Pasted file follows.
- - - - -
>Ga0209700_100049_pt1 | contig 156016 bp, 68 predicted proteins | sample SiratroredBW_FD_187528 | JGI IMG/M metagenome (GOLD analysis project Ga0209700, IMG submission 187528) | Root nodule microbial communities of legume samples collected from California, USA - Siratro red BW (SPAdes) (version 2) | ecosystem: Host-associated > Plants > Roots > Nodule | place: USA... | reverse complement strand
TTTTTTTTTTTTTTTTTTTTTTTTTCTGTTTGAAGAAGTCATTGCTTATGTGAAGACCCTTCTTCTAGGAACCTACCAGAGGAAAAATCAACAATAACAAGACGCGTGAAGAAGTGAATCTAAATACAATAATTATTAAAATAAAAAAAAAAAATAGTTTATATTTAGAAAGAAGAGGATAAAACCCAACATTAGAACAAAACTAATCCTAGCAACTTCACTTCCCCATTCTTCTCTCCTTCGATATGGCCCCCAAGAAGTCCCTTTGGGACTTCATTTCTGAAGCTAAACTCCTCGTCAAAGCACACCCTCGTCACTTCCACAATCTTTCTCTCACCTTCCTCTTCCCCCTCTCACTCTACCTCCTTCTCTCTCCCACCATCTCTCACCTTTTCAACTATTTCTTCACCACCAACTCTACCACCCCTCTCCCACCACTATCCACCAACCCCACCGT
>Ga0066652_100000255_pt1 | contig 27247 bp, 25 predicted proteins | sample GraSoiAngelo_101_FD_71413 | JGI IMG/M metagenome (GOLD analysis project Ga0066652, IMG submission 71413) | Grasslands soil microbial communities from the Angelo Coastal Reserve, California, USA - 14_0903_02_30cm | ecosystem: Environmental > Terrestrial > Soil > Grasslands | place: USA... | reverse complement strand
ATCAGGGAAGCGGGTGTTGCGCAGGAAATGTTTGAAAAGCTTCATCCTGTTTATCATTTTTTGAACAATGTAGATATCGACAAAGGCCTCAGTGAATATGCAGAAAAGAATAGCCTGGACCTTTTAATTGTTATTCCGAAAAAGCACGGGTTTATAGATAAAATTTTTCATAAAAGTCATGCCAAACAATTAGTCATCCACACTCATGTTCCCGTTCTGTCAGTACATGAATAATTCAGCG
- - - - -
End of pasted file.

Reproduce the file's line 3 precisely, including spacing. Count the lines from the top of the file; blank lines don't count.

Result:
>Ga0066652_100000255_pt1 | contig 27247 bp, 25 predicted proteins | sample GraSoiAngelo_101_FD_71413 | JGI IMG/M metagenome (GOLD analysis project Ga0066652, IMG submission 71413) | Grasslands soil microbial communities from the Angelo Coastal Reserve, California, USA - 14_0903_02_30cm | ecosystem: Environmental > Terrestrial > Soil > Grasslands | place: USA... | reverse complement strand